Branding, branding, branding. People ask me about this often, citing the fact that they seem to find me everywhere on the Net. First off, I think that finding me everywhere just means that I’m spending too much time claiming my name on all these various social networks, not that I’m well-branded. You want great branding advice? See my new friend, John Moore from Brand Autopsy. Or learn from the woman in this picture, Grammar Girl. These folks know more about branding than me, and yet, I’ve got an idea or two
Here are some ideas specific to your use of social media as part of your personal branding strategy.
Stick With One Name
If you’re one name on your blog and another name on Twitter, and forced into a semi-real seeming name on Facebook, and using something different for Skype, how will I know it’s you? I’ve got a new friend here that fits that description. When she added me in Facebook, I didn’t know who she was. It took a little bit of dissection to get it, but that’s okay. Stick with one name if you want folks remembering you easily.
Make a Good About Page
I owe someone credit, and I forget who. They linked to my About page as an example of something telling about who you are. (When I look at it, I see that I’m going to add even more to my about page).
Simply, put your name (at least your first name), and some reason for why we’re participating in your media (your blog, your podcast, whatever). Don’t make your about page about the company, at least not first. Make it about a human that we can get to know. If you have a multi-author blog, all the better. Make a page for ALL of you. Make it human.
Add a link to your personal media on your email signature. Don’t make it super huge and complex, because then no one reads them. Here’s how much I’ve compressed mine:
Video on the Net | PodCamp
631-612-8945 | [chrisbrogan.com]
In my case, I list the two most likely ways you know me because I’m often sending emails to folks who might have met me once or twice, but might need their memory jogged. Note that I have my website URL in there. That’s because I want to drive more people to visit my site and know me through my media.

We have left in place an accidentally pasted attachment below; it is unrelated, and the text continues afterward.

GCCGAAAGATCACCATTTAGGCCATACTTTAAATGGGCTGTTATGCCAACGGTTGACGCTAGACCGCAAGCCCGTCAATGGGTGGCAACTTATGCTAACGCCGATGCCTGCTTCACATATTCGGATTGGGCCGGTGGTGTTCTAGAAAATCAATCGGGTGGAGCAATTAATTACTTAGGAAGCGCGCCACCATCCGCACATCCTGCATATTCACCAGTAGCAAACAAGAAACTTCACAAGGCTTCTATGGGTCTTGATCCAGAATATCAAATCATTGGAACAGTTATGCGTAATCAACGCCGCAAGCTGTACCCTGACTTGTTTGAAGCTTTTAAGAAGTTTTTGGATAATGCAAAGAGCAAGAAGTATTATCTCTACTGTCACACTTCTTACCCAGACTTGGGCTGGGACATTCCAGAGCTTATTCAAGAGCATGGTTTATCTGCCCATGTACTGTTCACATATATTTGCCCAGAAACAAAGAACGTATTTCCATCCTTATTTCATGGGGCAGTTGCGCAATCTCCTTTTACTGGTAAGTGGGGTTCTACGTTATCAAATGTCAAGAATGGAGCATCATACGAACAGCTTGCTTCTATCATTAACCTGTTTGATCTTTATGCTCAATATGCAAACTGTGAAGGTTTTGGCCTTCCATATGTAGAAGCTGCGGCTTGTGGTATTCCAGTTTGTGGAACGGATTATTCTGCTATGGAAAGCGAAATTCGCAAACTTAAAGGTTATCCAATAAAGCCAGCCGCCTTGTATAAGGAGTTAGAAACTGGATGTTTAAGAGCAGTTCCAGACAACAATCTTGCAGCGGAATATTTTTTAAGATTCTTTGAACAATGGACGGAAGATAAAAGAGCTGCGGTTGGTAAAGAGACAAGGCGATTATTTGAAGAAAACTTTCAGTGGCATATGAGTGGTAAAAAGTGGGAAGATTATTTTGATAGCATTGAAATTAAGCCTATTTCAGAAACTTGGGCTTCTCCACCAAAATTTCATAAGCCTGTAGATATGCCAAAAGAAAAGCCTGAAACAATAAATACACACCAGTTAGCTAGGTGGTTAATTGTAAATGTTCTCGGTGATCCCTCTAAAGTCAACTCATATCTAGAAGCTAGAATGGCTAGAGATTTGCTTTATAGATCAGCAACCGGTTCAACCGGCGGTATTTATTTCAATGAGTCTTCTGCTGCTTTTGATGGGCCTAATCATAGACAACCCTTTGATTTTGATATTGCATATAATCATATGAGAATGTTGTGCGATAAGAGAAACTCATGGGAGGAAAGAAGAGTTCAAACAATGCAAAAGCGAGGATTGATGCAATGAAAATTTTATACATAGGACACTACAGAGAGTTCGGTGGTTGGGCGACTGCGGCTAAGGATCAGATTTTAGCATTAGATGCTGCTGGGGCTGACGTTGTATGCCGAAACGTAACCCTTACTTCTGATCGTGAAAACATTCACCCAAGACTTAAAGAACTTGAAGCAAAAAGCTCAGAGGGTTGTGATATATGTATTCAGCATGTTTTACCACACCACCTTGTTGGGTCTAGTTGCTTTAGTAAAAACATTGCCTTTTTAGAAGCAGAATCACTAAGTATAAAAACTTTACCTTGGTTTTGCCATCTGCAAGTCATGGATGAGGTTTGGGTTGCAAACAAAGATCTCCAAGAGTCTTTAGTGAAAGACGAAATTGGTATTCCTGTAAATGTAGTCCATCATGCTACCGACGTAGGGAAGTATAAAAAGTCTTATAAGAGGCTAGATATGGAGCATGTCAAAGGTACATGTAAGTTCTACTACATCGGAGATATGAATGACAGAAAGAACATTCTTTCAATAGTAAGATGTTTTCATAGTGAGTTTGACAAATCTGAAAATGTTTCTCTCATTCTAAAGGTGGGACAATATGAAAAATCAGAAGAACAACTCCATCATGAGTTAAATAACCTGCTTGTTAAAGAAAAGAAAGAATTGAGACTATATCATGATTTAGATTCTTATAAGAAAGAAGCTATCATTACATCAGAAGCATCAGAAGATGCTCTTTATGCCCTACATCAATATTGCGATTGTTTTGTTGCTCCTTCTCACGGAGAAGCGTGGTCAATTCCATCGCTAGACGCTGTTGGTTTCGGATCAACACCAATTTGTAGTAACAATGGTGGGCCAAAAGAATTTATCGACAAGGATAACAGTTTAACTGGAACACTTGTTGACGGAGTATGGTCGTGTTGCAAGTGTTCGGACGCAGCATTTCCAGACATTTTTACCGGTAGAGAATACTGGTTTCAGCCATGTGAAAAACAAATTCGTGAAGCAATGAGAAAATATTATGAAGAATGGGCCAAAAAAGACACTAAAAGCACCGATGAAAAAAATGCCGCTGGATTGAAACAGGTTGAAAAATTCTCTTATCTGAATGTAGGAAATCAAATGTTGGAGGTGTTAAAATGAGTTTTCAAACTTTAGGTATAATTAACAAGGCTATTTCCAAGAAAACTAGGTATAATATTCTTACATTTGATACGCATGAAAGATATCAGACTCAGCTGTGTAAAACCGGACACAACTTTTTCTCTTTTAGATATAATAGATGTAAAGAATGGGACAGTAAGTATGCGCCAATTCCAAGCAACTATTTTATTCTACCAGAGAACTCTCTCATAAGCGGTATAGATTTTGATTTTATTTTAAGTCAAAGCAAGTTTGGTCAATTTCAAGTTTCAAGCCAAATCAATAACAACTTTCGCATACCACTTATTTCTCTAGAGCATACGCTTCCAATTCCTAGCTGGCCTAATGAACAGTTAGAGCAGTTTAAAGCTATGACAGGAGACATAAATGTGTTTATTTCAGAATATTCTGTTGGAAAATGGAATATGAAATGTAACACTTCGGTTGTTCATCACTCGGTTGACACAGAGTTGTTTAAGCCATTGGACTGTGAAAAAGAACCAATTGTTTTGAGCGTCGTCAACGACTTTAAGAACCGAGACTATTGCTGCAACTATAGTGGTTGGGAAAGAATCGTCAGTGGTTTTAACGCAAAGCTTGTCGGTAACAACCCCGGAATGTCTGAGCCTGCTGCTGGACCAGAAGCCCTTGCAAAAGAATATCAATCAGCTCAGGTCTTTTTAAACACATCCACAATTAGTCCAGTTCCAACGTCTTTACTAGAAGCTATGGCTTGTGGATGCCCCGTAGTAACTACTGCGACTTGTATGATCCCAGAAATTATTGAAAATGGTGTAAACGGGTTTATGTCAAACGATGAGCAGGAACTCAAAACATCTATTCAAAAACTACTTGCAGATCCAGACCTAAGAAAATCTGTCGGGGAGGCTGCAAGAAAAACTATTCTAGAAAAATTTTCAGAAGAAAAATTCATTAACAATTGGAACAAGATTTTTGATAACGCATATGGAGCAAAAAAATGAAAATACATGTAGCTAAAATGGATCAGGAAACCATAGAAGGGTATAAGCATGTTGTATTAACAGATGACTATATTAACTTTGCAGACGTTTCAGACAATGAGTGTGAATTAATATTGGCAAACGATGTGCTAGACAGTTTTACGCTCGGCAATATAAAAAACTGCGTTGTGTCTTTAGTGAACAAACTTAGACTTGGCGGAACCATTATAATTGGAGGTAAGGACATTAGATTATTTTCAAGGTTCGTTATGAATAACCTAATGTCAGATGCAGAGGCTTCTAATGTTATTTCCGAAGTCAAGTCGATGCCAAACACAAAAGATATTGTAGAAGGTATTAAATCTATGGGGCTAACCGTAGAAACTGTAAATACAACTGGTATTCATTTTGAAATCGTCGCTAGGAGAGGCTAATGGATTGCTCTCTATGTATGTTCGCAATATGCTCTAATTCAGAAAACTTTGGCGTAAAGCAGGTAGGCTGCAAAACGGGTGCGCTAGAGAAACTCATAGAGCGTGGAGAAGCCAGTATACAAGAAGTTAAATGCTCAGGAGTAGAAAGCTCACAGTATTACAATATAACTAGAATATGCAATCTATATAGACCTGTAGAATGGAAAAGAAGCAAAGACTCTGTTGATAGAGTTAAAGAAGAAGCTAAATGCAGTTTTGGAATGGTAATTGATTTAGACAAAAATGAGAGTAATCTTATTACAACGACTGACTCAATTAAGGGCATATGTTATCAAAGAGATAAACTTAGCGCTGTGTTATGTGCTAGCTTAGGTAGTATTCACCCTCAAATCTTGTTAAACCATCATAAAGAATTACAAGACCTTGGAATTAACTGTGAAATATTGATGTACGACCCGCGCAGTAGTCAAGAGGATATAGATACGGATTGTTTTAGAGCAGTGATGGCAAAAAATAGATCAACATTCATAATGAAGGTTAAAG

Cut Back on Widgets
I’ve visited a bunch of websites over the last several days and I’ve seen an abundance of widgets along the sidebars. Some of them make sense, but several seem a little overly silly. I use widgets that help strengthen the brand of the site. In my case, I’ve got a MyBlogLog widget that shows who’s stopped by the page directly. I’ve got an Upcoming.org widget to show you which events I’m attending so you can meet me. I’ve got a Google Reader Shared Items widget to show you other articles I’ve read and liked lately, and I’ve got a few buttons for events and things I support.
Rethink your widgets.
Build a Topics Catalog
A week or two ago, I jotted off 100 Blog Topics I Hope You Write. If you’re finding it difficult to know what to blog about, keep a text file somewhere of potential subjects. Add to it when you’re feeling creative. Swipe a post or podcast or videoblog from it when you’re looking for inspiration. Remember that your audience deserves your very best. Give it to them all the time. Reading a blog post about nothing isn’t all that exciting. Reading a bunch in a row, with a long pause, and then an apology that you’re not blogging much lately is a way to lose me forever. A topics catalog will help.
So, you’re the expert too, you know. I bet you’ve got ideas on how you’ve used your social media to brand yourself. Tell me about your graphics, about the things you took special care to make just right, about your favorite ways to spread your brand around. If you have questions, share them here and I’m sure we’ll get them answered. Let’s see what comes up.
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